Want to Watch it? Raggedy Ann & Andy’s Great Santa Claus Caper is available on VHS and YouTube.

Davey and Goliath: Christmas Lost and Found

Title

Debuted in 1965

29 minutes

Plot in 3 Sentences: Davey doesn’t have the Christmas spirit so he goes out to do holiday errands, hoping he will be inspired. While buying the Christmas tree, he makes friends with Kenny, the boy working at the tree lot. The kids put on a Christmas pageant and at the last minute, Davey offers his role as a king to Kenny and in doing so, finally feels the Christmas spirit.

Fun Fact: This episode marked the last time that Davey’s voice was provided by Dick Beals, who was his original voice actor.

My thoughts: Davey and Goliath was a children’s television show using clay animation characters to tell stories that taught moral lessons. The show was funded by the Lutheran Church of America and when I was growing up, it aired here on Sunday mornings (so you could watch it on any mornings that you didn’t go to church and still say you got your dose of religion).  The animation was done by Art Clokey, who also did the Gumby series. This Christmas special was produced during the years between Season 3 (which ended in 1964) and Season 4 (which started in 1971). While some of the earlier episodes were less overt in their religious tone, this one lays it on pretty thick. The one thing I was struck by in watching this was the scarcity of adults and the fact that it looked like kids did most of the working and organizing of events in the town. Maybe Davey was just overworked from all the chores he had to do, including all the preparation for the Christmas pageant, and that’s why he wasn’t feeling Christmas. It was cool to see this again since I remember this show from my childhood, but I found it kind of maudlin.

Depressed Davey

Emo Davey is emo.

Tobacco store

Dude, you’re selling tobacco to a kid?

Joe's Sound truck

The Joe’s Sound truck provides plot exposition at no extra cost.

Smitten Sally

Sally is fully under the spell of baby Jesus and will do his every bidding.

Individual Superlative: Lighten Up, Kid! – Seriously, Davey is a major downer through this whole thing, constantly telling everyone how he just doesn’t feel Christmas and always wearing a sad sack expression. I mean, I get that he ain’t feelin’ it, but maybe a little perspective and a little less self-pity would have helped.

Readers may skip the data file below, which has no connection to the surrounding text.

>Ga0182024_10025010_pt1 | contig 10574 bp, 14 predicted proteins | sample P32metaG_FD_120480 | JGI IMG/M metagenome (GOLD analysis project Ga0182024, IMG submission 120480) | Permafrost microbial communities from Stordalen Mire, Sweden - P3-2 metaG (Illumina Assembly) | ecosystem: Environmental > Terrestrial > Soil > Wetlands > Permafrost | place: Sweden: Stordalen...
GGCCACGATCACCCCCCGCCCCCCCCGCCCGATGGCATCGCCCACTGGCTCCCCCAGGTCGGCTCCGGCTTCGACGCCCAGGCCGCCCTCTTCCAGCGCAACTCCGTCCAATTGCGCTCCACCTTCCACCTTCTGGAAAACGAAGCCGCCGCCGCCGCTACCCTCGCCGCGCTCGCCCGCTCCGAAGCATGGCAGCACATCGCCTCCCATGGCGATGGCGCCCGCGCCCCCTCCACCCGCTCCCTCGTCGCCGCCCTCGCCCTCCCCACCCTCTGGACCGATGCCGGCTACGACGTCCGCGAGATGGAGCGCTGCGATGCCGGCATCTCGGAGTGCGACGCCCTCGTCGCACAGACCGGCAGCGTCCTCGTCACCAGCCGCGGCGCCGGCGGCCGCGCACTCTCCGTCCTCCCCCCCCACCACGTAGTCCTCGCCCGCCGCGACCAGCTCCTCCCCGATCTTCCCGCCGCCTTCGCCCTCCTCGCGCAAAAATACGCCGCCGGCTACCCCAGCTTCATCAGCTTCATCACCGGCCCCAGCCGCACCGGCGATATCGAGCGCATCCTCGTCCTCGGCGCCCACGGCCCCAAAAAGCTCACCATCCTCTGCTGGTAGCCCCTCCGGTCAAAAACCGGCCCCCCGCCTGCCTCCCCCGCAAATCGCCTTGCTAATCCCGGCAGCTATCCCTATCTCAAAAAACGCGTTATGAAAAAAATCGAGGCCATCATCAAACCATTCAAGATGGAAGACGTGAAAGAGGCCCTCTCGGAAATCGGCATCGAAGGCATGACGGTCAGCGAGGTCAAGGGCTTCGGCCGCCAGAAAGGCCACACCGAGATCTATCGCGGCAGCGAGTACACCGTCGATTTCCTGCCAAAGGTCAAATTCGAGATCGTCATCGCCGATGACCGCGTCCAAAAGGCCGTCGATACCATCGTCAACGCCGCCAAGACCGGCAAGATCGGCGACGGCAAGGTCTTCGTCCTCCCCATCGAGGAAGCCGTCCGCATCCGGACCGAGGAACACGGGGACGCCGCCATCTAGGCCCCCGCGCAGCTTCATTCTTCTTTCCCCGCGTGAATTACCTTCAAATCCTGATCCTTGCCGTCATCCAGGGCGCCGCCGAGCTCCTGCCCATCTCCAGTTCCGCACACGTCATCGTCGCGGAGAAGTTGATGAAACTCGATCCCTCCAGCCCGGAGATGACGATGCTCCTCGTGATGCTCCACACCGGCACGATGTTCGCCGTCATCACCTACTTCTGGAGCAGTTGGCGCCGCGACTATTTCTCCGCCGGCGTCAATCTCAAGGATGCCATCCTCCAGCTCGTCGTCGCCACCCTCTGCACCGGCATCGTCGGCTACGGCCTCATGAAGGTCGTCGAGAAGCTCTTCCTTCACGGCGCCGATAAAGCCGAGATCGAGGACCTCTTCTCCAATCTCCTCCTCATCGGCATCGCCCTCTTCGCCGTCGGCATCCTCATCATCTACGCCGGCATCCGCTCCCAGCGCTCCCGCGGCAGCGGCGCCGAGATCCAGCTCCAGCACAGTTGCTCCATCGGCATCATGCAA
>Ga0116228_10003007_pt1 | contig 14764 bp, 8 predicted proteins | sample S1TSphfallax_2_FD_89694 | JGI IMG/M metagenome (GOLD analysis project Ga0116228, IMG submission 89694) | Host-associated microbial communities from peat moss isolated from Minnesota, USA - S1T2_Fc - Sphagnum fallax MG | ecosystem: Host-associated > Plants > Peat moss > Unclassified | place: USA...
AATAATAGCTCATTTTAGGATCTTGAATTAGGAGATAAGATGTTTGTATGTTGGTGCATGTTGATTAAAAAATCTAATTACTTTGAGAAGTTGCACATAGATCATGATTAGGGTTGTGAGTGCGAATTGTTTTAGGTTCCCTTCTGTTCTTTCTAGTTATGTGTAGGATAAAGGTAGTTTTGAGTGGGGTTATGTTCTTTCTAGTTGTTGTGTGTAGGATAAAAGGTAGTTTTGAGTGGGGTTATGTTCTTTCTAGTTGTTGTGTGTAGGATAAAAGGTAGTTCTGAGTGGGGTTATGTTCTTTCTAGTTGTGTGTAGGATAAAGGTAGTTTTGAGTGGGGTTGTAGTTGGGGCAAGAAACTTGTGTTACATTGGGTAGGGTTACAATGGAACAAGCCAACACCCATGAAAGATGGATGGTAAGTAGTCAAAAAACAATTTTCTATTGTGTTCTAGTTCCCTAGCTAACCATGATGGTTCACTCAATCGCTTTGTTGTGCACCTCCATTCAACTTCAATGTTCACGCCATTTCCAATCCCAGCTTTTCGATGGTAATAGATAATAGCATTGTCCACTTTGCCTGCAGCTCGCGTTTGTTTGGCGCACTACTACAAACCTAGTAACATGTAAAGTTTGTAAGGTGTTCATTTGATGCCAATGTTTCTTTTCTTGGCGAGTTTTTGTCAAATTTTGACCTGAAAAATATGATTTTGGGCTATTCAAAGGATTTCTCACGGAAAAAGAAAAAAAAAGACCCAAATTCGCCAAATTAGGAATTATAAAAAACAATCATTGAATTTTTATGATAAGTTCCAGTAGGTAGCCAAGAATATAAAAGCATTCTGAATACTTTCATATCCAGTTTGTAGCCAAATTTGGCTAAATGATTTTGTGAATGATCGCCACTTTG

Want to Watch it? Davey & Goliath: Christmas Lost and Found is available on VHS, DVD and YouTube.

The Boondocks: A Huey Freeman Christmas

Title

Debuted in 2005

21 minutes

Plot in 3 Sentences: Mr. Uberwitz gives Huey creative control over the Christmas pageant and Huey writes a new story called ‘The Adventures of Black Jesus.’ He fires all the kids for not being committed to the show and then brings on Quincy Jones to do the music. Although most of the parents boycott the show and Mr. Uberwitz loses his job for his decision, those who do see it give it a standing ovation.

Fun Fact: The Boondocks got its start as a comic strip that debuted on Hitlist.com and went on to be published in newspapers.

My thoughts: The Boondocks ran for four seasons on Cartoon Network’s Adult Swim between the years of 2005 and 2014, telling the story of the Freeman family and their friends. The show is full of social commentary and satire, mostly relating to the experiences of an African American family living in a largely white neighborhood. There are some funny moments in this one and a good message about not compromising your artistic vision due to the prejudices and feelings of others, but overall, the show is dark and a little too angry and hostile for me. I know folks who love the show, though, and it was pretty well received by critics during its run, so I have to think that my issues are probably just mine. I was really expecting the play to crash and burn, so the fact that it turned out to be awesome was a welcome surprise. I was really rooting for things to turn out well for Huey, which is a testament to how well the character was represented, in my opinion.

Jazmine

Jazmine is preaching the gospel of Santa and she is feeling the spirit.

Santa vs Chair

Looks like Santa is the one who ‘better watch out.’

Riley's letter

I don’t imagine this is the usual sentiment for a letter to Santa.

Quincy Jones

Quincy Jones voices his own character.

Individual Superlative: Art Imitates Life – In the show’s postscript, it says that Mr. Uberwitz went on to become an African American studies professor at University of Maryland, which is where show creator Aaron McGruder went to school, where he majored in African American studies.

Want to Watch it? The Boondocks: A Huey Freeman Christmas is available on DVD and iTunes.